Robertson got his start on the New York stage in the early 1950s which eventually led to work on television and eventually to a contract with Columbia Pictures.
His first film was a supporting role in 1955’s Picnic. In 1959, he played the Big Kahuna to Sandra Dee’s Gidget. His most high profile work would come four years later when he was chosen to portray the sitting U.S. president, John F. Kennedy, in 1963’s P.T. 109. Robertson was the president’s favored choice to portray him, and the two consulted on the role. The film arrived in theaters a little more than five months before Kennedy would be assassinated.
Robertson would also continue to work on television, most notably as the villain Shame in the Batman TV Series and The United States Steel Hour‘s adaptation of Daniel Keyes’ story Flowers for Algernon called “The Two Worlds of Charlie Gordon” for which Robertson earned an Emmy nomination for.
The character, a mentally challenged man who briefly gains a genius level I.Q. through a medical procedure, was close to Robertson’s heart. He bought the rights to the story intending to make it into a feature film. It took eight years but the film, Charly, made it to the big screen with Robertson in the lead role. This time, not only would Robertson be nominated for his performance, he would go home with the statuette for Best Actor.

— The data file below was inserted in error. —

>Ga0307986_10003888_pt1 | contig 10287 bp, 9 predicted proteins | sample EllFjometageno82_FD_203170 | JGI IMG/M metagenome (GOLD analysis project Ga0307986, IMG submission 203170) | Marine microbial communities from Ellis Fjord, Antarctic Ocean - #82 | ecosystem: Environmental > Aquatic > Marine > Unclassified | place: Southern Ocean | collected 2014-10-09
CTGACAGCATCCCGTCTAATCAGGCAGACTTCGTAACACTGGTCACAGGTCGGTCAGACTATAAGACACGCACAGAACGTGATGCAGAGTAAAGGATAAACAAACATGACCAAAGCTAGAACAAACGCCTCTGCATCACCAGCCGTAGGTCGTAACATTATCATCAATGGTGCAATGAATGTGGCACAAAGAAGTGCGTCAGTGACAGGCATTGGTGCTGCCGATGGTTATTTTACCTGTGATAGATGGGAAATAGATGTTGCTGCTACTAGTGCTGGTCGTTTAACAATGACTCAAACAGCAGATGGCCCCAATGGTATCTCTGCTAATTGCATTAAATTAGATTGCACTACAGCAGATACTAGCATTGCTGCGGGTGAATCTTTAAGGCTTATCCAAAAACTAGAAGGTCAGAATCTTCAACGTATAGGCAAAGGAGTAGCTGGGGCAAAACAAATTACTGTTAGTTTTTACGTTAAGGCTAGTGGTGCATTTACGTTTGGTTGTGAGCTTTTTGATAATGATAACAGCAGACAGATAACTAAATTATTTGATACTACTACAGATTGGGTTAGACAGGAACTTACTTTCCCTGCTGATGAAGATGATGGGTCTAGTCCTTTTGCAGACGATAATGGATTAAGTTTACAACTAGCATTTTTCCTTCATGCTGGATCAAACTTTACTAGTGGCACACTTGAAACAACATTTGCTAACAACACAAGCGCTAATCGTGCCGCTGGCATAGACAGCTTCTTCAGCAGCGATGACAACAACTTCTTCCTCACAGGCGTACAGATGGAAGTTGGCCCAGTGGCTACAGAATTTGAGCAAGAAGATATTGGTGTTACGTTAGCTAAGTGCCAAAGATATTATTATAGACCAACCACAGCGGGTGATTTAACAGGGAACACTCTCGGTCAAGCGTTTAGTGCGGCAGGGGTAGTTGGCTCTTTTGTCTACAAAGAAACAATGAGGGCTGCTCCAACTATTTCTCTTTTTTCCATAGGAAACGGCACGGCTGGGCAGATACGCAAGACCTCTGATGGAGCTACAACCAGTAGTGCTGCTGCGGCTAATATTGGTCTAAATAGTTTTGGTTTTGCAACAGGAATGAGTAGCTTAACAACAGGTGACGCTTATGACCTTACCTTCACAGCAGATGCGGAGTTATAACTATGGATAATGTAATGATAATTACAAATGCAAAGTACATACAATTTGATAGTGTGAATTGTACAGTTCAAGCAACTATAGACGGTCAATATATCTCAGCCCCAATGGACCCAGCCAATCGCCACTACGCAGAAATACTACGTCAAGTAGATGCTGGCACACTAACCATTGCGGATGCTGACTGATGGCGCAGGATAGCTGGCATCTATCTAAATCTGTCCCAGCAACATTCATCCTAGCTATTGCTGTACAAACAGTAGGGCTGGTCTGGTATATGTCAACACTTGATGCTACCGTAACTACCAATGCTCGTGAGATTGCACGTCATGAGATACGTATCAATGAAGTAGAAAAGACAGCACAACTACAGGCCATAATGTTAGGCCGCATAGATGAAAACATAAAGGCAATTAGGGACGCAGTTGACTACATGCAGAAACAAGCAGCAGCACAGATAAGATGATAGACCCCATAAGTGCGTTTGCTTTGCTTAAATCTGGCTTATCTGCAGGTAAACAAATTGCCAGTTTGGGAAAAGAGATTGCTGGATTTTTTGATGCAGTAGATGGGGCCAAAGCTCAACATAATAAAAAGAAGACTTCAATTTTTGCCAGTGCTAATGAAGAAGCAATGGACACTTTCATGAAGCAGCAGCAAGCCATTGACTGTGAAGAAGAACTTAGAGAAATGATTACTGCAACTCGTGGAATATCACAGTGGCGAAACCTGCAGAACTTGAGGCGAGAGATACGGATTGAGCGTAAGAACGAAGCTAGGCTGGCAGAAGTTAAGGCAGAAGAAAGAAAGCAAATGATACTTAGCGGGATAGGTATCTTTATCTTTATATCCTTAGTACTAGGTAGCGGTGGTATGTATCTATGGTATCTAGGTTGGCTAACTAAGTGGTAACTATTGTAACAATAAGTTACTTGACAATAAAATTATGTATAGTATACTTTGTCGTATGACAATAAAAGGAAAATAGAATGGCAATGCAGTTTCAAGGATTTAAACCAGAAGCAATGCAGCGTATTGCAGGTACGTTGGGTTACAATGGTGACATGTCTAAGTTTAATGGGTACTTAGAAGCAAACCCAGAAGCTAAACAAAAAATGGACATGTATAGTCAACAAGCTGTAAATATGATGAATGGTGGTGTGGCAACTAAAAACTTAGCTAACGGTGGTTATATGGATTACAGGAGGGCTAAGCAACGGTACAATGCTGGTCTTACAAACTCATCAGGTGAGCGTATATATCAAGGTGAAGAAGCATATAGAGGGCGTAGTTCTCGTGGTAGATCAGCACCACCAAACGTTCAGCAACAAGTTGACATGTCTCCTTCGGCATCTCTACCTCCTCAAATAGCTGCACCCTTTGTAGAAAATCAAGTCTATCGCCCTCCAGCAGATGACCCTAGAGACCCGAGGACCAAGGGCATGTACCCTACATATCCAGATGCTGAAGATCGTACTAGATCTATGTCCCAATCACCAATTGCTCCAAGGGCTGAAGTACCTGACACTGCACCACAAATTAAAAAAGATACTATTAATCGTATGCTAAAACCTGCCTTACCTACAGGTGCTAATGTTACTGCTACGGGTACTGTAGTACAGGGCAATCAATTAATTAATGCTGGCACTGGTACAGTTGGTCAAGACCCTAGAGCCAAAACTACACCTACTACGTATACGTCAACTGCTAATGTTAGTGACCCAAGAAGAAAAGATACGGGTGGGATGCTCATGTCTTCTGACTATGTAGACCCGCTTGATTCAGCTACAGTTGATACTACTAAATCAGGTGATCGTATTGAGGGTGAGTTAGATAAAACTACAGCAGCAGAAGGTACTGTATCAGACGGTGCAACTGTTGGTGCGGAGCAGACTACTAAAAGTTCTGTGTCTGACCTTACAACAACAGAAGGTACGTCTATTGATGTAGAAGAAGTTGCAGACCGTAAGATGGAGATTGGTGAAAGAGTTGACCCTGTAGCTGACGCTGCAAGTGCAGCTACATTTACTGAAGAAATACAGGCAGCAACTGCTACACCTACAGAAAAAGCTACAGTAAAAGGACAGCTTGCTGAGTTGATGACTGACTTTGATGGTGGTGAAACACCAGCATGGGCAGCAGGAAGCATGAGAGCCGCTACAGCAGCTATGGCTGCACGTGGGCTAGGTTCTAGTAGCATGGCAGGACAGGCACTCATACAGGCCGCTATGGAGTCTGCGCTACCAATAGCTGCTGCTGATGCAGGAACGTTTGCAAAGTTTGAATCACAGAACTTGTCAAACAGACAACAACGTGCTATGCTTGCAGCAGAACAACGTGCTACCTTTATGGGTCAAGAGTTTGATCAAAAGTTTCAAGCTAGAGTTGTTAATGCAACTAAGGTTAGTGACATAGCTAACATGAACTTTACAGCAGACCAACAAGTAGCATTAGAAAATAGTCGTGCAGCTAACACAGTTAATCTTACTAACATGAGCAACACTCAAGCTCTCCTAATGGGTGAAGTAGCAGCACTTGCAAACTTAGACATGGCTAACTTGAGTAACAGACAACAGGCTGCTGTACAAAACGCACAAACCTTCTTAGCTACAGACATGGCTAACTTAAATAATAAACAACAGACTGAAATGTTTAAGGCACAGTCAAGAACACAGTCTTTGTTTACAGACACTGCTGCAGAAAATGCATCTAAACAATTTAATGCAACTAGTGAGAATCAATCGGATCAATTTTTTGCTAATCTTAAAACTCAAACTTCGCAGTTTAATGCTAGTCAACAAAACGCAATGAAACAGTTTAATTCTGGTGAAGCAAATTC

Robertson would never truly capitalize on his Oscar. While he would remain busy as a supporting actor in such films such as Midway, Three Days of the Condor, Star 80, Class and Brainstorm, he would never break through to true leading man status.
His last work on the big screen was as Uncle Ben in Sam Raimi’s Spider-Man trilogy. His last film appearance was Spider-Man 3.